I’ve not been shy about my love for Camel Up. There are several components here that are among my favorites in any game. The pop-up board is the definition of giddy delight. The stacking camels are a tactile phenomenon. But the plastic Pyramid is the piece that everyone flocks to in their first (and every subsequent) play. 

What I find fascinating about Camel Up is that there is an equal amount of love for the cardboard-and-rubber-band Pyramid of the First Edition. Oddly, this love only bolsters my opinion that the Pyramid is at the heart of the camel race. It proves that there are multiple ways of selecting and rolling a random die to advance the knock-kneed quadrupeds. But the game just wouldn’t be right without a wonder of the ancient world resting in the middle of the board. It’s not just that the camels are racing. They are racing around the Pyramid.  

The Second Edition replaced the cardboard with plastic. Rather than having to invert the Pyramid to trigger the banded cardboard, a simple button now opens the chute, allowing a single die to pass from the inner chamber to the board below. Every shake of the Pyramid makes the right kind of noise, building excitement for each six-sided revelation below. It embodies the tension of the race and the absurdity of the experience.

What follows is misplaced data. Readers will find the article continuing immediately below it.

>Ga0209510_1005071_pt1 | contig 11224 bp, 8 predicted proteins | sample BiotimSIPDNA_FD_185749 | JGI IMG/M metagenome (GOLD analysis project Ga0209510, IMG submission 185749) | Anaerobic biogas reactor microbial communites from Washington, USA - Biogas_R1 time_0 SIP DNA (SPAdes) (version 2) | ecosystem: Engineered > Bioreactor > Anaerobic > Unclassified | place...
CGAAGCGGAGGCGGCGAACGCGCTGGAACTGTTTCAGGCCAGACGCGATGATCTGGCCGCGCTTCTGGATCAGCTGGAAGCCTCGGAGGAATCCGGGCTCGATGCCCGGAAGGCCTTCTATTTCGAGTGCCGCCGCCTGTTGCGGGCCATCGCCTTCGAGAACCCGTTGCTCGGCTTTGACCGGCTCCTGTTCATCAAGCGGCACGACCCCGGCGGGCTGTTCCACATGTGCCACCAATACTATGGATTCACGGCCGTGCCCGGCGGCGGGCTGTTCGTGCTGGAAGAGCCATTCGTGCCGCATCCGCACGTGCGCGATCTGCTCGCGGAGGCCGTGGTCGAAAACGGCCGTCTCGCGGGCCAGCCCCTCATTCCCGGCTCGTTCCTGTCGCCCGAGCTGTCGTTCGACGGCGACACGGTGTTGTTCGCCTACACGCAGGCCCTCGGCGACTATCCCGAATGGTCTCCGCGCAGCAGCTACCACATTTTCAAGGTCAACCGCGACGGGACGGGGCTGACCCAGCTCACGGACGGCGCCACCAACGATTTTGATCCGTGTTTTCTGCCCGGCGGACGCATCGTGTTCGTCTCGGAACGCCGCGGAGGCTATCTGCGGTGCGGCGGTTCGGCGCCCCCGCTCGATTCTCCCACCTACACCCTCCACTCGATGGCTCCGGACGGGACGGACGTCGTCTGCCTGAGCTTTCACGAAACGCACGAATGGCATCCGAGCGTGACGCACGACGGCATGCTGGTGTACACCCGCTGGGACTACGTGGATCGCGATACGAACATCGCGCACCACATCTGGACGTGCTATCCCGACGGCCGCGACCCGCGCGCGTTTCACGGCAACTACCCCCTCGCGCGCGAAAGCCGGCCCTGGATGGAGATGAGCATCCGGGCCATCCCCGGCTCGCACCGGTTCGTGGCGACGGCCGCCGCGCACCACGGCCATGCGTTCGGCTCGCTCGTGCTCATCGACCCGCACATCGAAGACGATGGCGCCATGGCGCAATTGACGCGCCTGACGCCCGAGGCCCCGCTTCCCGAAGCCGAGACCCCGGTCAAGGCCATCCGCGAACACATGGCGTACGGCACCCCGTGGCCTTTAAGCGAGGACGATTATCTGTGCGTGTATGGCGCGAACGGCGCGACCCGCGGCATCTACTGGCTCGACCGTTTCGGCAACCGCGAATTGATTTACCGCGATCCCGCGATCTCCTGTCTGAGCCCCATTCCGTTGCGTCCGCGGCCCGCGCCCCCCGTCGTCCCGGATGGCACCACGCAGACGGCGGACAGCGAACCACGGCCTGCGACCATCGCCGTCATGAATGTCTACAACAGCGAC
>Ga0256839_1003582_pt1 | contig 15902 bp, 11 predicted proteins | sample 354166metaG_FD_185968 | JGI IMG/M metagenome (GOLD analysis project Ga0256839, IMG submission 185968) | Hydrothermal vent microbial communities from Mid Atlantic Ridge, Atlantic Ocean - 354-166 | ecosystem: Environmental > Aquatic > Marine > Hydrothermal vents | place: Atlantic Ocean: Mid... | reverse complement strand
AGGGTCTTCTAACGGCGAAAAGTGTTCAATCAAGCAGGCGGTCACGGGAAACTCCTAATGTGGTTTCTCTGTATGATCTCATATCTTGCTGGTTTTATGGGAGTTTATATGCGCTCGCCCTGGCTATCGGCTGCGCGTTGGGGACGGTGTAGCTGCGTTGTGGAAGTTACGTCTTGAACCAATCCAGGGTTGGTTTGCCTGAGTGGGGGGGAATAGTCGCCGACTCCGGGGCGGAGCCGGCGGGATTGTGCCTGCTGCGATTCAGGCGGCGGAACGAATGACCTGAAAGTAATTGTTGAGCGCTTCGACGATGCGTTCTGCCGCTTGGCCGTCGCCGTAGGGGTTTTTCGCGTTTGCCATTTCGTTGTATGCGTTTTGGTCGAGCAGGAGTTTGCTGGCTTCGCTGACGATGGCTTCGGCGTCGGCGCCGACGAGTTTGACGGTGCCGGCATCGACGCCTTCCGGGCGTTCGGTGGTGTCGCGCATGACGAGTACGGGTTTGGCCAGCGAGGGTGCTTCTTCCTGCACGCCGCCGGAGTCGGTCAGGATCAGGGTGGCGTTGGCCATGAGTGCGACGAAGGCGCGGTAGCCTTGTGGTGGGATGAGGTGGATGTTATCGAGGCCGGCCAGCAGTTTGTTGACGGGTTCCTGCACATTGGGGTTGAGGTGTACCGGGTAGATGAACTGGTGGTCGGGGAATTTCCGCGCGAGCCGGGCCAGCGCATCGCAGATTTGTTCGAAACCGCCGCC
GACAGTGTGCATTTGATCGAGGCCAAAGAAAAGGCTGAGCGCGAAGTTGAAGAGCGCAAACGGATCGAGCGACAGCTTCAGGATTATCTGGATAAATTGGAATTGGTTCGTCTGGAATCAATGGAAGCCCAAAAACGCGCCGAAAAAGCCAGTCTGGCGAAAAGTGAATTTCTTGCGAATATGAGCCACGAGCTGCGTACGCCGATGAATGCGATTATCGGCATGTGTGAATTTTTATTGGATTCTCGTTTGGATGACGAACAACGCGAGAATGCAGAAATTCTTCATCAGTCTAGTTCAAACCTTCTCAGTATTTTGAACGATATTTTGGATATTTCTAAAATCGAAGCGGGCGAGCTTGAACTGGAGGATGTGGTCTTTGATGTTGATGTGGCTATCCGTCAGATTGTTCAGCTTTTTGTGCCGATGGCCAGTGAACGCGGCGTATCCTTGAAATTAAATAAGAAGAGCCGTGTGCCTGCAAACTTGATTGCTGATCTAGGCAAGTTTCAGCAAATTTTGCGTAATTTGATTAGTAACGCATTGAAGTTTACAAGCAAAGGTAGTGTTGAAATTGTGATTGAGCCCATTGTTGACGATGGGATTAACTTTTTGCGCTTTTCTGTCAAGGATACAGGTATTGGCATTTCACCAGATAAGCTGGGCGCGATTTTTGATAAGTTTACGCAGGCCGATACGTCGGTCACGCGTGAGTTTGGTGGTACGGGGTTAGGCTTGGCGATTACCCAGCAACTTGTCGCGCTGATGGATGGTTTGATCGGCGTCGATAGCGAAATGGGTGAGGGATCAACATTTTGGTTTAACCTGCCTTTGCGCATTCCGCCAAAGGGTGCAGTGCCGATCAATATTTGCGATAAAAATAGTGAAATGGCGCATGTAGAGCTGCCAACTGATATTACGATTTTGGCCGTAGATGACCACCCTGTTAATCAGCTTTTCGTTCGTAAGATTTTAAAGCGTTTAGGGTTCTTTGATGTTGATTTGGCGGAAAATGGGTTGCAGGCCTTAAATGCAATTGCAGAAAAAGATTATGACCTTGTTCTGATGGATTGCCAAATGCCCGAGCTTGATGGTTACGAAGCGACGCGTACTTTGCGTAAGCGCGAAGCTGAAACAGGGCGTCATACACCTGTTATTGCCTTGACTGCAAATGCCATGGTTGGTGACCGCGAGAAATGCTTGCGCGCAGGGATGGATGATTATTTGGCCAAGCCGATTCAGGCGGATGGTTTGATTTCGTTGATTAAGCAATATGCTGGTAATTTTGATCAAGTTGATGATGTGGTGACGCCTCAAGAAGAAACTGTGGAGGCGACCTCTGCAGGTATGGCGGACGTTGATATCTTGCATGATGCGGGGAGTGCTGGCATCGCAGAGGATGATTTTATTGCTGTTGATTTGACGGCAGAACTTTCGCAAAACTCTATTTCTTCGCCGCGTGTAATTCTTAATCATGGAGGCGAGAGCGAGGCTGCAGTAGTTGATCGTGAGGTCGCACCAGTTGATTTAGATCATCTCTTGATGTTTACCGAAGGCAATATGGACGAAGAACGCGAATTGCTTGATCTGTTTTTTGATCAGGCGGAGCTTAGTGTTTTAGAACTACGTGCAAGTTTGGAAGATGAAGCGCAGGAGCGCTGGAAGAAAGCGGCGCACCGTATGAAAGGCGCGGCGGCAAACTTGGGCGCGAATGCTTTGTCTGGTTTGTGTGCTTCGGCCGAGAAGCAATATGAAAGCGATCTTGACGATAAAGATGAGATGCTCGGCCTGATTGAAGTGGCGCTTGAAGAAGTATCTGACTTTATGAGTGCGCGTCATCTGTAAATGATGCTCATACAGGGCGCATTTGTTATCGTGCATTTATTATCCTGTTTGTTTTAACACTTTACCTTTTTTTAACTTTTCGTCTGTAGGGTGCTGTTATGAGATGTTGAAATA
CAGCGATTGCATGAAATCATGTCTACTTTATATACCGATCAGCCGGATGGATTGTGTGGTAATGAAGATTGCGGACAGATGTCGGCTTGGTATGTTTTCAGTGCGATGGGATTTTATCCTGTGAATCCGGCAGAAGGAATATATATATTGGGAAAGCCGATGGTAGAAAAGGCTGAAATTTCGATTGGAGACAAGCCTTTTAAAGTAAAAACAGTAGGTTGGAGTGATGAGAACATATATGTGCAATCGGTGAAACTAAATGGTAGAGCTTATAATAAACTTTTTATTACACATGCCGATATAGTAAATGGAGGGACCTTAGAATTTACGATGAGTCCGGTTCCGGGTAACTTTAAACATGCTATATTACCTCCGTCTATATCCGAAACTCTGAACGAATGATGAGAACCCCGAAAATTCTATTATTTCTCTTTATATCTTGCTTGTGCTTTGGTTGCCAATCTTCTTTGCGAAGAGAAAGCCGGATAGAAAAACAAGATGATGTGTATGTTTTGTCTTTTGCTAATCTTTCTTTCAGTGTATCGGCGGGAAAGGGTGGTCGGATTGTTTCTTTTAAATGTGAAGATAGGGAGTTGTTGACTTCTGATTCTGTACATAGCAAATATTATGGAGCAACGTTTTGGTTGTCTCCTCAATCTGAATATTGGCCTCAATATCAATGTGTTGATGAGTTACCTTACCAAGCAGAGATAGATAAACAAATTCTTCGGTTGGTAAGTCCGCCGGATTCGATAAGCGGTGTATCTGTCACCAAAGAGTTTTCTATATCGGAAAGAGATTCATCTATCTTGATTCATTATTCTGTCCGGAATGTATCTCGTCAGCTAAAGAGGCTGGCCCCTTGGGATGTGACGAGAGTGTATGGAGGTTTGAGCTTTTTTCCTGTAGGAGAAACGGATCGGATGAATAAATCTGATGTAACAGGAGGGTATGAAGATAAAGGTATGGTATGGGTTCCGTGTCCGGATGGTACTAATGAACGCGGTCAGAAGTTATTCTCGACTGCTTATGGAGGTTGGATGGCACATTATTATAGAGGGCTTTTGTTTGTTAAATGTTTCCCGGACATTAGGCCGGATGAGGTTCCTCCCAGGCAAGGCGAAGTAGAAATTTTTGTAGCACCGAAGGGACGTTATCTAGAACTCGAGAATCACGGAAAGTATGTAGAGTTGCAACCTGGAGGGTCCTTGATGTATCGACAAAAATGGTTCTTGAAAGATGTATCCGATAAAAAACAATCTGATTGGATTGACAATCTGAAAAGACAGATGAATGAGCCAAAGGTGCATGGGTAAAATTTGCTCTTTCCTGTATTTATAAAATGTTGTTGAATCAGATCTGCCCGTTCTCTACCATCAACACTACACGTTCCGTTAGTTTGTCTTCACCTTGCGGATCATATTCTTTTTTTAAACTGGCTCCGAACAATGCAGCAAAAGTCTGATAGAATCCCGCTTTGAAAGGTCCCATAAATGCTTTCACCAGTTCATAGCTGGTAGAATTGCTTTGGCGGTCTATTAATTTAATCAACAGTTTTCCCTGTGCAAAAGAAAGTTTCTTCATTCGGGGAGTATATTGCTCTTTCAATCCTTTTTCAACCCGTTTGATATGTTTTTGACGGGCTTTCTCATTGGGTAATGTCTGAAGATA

Victorian Masterminds – The Agent Cogs

Victorian Masterminds flirts with bloat in more ways than one. There is almost no need for plastic miniatures of every building. Wooden bits would have sufficed and made the price even more approachable. While the scientist busts are cute, I could have lived with something less molded. The Agent Cogs, however, are the most handled bit and provide a physical gratification that is almost beyond explanation.

Throughout the game, these Cogs serve as workers. They are played face-down into the game’s five locations until they become a stack of three, at which point they are flipped and revealed in order. Sure, they could have been made of a good, sturdy cardboard and served the same purpose. But these little discs, chunkier than a poker chip, do more to the game than just demonstrate interest in a location.